To get further insight into the relationship between emphysema, circulating Eos [26, 27] and BM response in COPD, as established a priori in the analysis plan, we first compared the results obtained in COPD patients with DLCO values higher or lower than 60% of reference, a well-established surrogate marker of emphysema . As expected , lung function was worse in the latter patients (Additional file 3: Table S1). In patients with DLCO≥60% ref., bone marrow cellularity was enriched in white blood cells and segmented neutrophils (Additional file 3: Table S1). By contrast, the network was less structured in patients with DLCO< 60% ref., suggesting less network resilience  and impaired repair capacity in patients with emphysema (Additional file 2: Figure S2). Of note, circulating Eos were higher in these latter patients (Additional file 3: Table S1).
Secondly, we compared the network characteristics of COPD patients with less or ≥ 300 Eos/μL (Additional file 3: Table S2). The latter patients showed worse lung function and a reduced proportion of BM plasma cells and CD34+ c-kit+, as well as circulating neutrophils. The remaining BM and circulatory markers were similar in both groups. Additional file 4: Figure S3 shows that the multilevel correlation network was less well structured in patients with ≥300 circulating Eos/μL, suggesting again less resilience of the system .
The major novel findings of this study were that:  there were no major significant individual pair wise differences between COPD patients, smokers and never-smoker controls in the composition of immune-phenotypic, proliferation and differentiation, inflammatory or repair markers, neither in BM or circulating blood;  the novel multi-level correlation network approach used here identified (in all participants) a relation between immunity, repair and lung function not previously described;  network analysis also showed a greater number of interconnected nodes in COPD patients than in controls, with the presence of immunity and repair nodes not include in the network of controls; and  in COPD eosinophils appear as a possible central regulatory cell relating immunity and repair with lung function abnormalities and emphysema.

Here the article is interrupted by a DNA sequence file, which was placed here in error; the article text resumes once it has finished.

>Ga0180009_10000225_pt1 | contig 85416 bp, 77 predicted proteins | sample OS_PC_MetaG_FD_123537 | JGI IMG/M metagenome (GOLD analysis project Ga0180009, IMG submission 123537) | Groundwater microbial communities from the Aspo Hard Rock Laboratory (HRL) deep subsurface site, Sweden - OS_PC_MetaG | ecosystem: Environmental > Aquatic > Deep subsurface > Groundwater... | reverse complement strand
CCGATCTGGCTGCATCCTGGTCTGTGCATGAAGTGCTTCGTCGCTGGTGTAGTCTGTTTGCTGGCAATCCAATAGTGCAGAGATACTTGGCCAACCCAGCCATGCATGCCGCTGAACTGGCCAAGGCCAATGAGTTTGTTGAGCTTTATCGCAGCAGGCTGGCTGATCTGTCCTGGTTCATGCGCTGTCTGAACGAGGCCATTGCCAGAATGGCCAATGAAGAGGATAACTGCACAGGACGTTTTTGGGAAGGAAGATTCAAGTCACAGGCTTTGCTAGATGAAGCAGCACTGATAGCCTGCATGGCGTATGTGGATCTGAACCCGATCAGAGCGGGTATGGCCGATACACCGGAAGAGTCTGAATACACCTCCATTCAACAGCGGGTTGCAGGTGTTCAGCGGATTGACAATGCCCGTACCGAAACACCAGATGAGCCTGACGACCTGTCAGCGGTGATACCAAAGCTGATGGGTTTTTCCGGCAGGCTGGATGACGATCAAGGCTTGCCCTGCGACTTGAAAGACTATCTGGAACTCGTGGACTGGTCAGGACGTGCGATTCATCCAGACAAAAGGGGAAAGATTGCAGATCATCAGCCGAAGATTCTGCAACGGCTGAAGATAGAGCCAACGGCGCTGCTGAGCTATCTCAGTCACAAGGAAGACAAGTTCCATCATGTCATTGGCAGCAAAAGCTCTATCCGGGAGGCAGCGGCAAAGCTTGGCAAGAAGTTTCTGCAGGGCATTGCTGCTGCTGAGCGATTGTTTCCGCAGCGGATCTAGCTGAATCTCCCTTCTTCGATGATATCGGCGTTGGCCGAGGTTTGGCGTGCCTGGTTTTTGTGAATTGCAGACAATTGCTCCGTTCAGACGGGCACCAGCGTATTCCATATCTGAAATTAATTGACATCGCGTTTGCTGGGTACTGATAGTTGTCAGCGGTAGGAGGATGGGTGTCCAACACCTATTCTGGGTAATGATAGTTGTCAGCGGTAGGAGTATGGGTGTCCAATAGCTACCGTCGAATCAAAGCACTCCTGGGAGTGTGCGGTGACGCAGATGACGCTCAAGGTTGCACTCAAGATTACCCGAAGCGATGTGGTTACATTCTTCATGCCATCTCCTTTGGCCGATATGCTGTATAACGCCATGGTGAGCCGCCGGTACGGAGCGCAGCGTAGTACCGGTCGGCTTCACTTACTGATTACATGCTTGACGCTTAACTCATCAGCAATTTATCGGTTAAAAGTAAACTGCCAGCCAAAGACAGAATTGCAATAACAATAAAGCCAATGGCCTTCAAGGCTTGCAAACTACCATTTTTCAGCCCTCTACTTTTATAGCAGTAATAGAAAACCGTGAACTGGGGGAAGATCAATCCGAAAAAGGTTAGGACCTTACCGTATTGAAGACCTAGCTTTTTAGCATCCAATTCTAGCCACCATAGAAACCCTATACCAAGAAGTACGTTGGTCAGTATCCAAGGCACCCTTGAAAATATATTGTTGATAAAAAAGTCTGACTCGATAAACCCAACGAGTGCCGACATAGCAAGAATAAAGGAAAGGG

Some previous reports have shown reduced BM-derived circulating progenitors (CD34+ cells) in patients with COPD, particularly in those with more severe airflow limitation, arterial hypoxemia and low-BMI [12, 14]. On the other, Broekman et al. recently described that the immune-phenotype, growth, differentiation and migration capacity of BM progenitor cells were not different between 9 COPD patients and 9 age-matched, never-smoking, controls . The results of our pair wise analysis (Table 1) are in keeping with this latter report. However, our study extends all these previous studies by including a larger number of patients and controls and, specially, by using, for the first time, multilevel network analysis to get a holistic understanding of the system, both at the BM, circulating blood and physiologic levels.
Interpretation of results